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AP: Murder and mayhem cull ranks of Russian army

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  • Norbert Strade
    Murder and mayhem cull ranks of Russian army October 3 2002 The Russian soldiers were caught napping when a burst of automatic gunfire shot up their dugout in
    Message 1 of 1 , Oct 2, 2002
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      Murder and mayhem cull ranks of Russian army

      October 3 2002


      The Russian soldiers were caught napping when a burst of automatic
      gunfire shot up their dugout in the Caucasus Mountains. Two shadows
      slipped into the valley below, leaving eight corpses behind.

      Officials at first blamed the usual suspects - rebels from nearby
      Chechnya.

      But then the investigation took a different tack. After a four-day hunt
      involving thousands of police, privates Oleg Khismatulin and Nikolai
      Bozhkov were caught and confessed to killing their comrades in revenge
      for being hazed.

      The murders in late August topped national television headlines as the
      bloodiest military shoot-out since February, when two Russian
      paratroopers fled their unit and killed 10 police officers and
      civilians.

      It highlighted the military's worsening problem of hazing and
      desertions.

      One desertion made news in early September because of its sheer scale:
      54 soldiers left their unit in southern Russia and marched 55 kilometres
      to Volgograd to protest against beatings by their officers.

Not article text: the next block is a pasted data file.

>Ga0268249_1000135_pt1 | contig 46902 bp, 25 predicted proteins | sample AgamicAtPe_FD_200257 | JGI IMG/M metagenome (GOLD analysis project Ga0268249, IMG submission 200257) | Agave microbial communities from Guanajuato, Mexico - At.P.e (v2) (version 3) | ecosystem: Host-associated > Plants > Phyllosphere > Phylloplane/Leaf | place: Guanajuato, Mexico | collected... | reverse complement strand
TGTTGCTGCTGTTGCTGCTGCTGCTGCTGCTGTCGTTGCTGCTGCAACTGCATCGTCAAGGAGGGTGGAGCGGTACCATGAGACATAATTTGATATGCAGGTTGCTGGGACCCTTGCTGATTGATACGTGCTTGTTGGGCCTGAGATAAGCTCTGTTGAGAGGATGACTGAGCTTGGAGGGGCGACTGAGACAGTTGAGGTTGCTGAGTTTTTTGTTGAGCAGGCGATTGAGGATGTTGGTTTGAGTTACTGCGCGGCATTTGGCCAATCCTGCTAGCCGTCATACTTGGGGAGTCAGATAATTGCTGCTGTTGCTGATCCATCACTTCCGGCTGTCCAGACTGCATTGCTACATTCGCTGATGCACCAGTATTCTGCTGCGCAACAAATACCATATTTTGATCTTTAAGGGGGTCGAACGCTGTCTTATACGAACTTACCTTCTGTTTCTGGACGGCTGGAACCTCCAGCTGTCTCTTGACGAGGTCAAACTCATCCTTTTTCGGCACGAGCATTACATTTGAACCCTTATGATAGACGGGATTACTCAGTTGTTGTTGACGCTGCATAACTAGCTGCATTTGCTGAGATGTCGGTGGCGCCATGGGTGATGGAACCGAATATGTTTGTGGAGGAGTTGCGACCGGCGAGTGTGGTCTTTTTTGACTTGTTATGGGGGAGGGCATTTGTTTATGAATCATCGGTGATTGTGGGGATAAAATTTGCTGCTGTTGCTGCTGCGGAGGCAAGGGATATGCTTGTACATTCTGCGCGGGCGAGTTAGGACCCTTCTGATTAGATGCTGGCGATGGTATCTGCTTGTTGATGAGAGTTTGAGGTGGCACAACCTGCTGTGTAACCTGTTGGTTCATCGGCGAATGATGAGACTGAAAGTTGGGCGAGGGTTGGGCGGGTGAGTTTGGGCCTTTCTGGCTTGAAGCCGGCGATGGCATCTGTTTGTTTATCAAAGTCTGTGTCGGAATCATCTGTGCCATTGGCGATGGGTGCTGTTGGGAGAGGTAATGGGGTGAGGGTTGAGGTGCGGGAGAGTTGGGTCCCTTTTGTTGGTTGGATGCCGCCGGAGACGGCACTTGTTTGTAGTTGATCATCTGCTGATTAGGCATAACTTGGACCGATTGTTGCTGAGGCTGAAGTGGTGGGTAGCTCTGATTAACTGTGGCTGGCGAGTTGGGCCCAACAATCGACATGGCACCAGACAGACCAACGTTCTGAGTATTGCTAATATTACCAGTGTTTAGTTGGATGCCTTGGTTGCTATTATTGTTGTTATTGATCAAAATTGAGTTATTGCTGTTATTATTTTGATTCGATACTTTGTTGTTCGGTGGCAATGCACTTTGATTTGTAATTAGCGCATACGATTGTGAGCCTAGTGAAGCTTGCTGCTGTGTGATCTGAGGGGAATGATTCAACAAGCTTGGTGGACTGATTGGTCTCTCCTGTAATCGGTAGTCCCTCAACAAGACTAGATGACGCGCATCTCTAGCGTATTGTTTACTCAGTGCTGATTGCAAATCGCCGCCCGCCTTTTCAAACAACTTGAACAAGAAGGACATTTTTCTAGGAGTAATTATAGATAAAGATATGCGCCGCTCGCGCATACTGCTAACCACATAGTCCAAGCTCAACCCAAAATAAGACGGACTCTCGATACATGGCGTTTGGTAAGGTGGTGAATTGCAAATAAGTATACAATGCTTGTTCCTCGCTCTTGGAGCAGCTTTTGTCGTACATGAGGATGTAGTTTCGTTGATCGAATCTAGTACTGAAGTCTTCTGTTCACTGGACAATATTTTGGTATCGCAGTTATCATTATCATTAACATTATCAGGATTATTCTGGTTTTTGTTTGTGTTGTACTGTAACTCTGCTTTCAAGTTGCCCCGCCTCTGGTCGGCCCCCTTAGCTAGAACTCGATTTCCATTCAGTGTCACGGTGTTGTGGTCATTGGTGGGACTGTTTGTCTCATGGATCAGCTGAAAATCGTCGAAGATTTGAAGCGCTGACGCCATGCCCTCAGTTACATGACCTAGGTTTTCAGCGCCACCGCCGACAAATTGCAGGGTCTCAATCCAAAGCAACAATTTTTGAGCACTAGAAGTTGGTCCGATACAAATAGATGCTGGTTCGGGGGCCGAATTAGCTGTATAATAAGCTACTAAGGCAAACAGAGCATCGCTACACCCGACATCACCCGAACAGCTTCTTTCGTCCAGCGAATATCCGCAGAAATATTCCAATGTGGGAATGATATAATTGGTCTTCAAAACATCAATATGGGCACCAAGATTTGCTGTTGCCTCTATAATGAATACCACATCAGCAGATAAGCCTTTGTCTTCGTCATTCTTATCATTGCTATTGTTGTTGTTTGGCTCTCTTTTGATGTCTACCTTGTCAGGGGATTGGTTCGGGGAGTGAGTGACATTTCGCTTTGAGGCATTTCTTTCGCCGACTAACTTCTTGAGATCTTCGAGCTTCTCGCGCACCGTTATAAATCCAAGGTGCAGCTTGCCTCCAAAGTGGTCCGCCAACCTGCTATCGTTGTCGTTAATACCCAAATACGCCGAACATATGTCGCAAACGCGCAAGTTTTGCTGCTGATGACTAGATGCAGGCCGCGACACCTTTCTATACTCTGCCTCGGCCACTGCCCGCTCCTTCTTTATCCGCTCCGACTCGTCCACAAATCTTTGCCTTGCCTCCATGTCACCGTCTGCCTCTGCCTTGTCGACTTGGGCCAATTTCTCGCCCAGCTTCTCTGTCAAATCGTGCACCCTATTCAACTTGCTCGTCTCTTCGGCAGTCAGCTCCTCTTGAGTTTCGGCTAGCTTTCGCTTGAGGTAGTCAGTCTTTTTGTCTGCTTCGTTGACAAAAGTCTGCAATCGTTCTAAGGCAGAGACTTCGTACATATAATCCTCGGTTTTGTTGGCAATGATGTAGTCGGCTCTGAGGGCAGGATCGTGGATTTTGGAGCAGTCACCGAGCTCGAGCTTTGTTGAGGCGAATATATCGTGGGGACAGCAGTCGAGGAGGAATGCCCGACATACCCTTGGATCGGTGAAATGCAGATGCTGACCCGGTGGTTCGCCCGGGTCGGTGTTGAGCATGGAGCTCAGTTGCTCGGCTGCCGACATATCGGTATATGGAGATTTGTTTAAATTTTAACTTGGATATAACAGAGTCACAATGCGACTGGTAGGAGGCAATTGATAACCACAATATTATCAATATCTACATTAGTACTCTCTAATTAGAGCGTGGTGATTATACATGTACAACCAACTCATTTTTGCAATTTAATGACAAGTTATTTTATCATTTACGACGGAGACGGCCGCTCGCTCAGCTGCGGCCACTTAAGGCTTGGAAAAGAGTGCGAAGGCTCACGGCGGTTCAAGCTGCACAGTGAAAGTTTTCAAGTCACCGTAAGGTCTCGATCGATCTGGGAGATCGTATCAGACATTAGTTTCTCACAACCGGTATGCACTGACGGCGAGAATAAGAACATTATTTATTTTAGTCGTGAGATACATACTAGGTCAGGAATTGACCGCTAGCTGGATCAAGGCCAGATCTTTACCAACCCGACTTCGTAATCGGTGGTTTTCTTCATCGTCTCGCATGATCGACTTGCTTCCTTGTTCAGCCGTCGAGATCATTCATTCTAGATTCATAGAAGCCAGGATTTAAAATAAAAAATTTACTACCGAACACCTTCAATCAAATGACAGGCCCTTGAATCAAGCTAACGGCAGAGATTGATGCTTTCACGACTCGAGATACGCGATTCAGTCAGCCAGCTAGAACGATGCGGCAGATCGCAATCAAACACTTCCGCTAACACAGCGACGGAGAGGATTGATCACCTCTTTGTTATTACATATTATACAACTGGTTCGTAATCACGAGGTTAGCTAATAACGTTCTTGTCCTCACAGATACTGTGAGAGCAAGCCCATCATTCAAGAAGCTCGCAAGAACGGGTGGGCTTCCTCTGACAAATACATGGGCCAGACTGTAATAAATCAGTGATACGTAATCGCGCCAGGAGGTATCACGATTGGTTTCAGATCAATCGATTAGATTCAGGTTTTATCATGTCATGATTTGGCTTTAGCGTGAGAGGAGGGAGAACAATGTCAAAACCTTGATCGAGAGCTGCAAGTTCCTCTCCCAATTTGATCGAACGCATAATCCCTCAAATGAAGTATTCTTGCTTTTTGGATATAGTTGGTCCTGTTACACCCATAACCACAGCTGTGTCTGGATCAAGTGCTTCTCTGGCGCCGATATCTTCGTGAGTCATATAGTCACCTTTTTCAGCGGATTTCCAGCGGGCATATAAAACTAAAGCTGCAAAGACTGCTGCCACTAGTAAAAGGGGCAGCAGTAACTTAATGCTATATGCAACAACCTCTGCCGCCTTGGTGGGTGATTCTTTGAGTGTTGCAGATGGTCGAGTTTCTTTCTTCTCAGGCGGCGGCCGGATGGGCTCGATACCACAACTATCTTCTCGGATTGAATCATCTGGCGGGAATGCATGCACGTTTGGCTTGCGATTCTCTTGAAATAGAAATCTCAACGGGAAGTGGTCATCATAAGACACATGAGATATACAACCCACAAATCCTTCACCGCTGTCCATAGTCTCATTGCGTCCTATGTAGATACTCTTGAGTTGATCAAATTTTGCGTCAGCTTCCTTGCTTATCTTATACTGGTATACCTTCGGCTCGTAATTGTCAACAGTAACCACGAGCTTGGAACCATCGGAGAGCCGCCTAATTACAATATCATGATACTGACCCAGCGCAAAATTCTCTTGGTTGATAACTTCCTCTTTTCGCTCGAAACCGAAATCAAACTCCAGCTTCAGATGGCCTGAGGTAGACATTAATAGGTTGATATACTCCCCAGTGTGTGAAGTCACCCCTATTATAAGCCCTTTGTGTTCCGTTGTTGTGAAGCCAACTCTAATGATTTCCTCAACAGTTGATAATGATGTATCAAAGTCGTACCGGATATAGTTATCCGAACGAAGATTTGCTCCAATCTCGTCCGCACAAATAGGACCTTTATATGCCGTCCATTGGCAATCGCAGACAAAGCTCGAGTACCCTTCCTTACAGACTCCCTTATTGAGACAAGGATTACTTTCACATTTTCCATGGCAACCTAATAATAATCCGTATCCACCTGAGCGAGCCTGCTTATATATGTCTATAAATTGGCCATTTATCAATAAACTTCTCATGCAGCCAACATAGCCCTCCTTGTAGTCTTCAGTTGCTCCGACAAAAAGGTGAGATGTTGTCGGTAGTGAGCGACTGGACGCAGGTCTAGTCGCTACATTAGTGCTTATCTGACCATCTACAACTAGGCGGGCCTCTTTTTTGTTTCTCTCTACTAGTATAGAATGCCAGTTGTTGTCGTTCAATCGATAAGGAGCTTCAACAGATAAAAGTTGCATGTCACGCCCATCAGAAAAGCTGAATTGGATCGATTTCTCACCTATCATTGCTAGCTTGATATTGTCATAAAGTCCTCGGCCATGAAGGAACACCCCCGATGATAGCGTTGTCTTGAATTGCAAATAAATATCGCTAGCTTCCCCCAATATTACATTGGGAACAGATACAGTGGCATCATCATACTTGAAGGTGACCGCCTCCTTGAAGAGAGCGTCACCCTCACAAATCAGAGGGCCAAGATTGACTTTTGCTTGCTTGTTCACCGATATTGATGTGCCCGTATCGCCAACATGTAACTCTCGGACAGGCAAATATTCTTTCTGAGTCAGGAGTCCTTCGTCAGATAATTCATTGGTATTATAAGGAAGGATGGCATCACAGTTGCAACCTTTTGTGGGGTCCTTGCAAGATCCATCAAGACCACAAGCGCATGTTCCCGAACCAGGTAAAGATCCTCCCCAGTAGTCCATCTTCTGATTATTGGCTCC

But most desertions go unreported. The deputy chief of the Russian
      General Staff, Lieutenant-General Vasily Smirnov, says 2270 servicemen
      fled their units during the first six months of this year and 860 remain
      missing. General Smirnov said 2265 deserters were at large, and some had
      been on the run for 10 years.

      Russia's anti-conscription activists give a much higher figure - about
      40,000 - and say only radical reform can improve things.

      "The military degradation has gone too far to deal with through
      evolutionary steps," said Ida Kuklina, who is active in Soldiers'
      Mothers, the leading anti-draft group. "The army is the only part of
      Russian society that has remained virtually unreformed since Soviet
      times, except for shrinking in size."

      Her group believes that about 3000 servicemen die every year in
      shootings, suicides and accidents, not counting daily casualties in the
      war with separatists in Chechnya.

      General Smirnov said that, excluding deaths in battle, 483 servicemen
      died on and off duty in the first half of the year - about one-third by
      suicide.

      Hazing starts with routine demands for young conscripts to clean
      toilets, wash older soldiers' socks or beg on the streets for cigarette
      money. The defiant or weak-willed are beaten and, in some cases,
      tortured, raped and killed.

      The media recently reported a military prostitution ring in Moscow in
      which sergeants offered their men as prostitutes.

      Captured deserters usually face a military tribunal and are sent to
      punishment units. Sometimes, the authorities simply return deserters to
      their units, as apparently happened to the 54 soldiers who marched to
      Volgograd.

      Every Russian male aged 18-27 is supposed to serve two years in the
      military, but college deferments, health exemptions and bribes mean only
      12 per cent of potential conscripts were actually called up this
      northern spring, compared with about 17 per cent three years ago,
      military officials say.

      In its struggle to fill the ranks, the military routinely drafts men
      with mental illnesses and criminal records.

      "Violence is an inherent part of the existing system," said Ms Kuklina
      of Soldiers' Mothers. "This problem will never be solved until the draft
      is abolished."

      Associated Press
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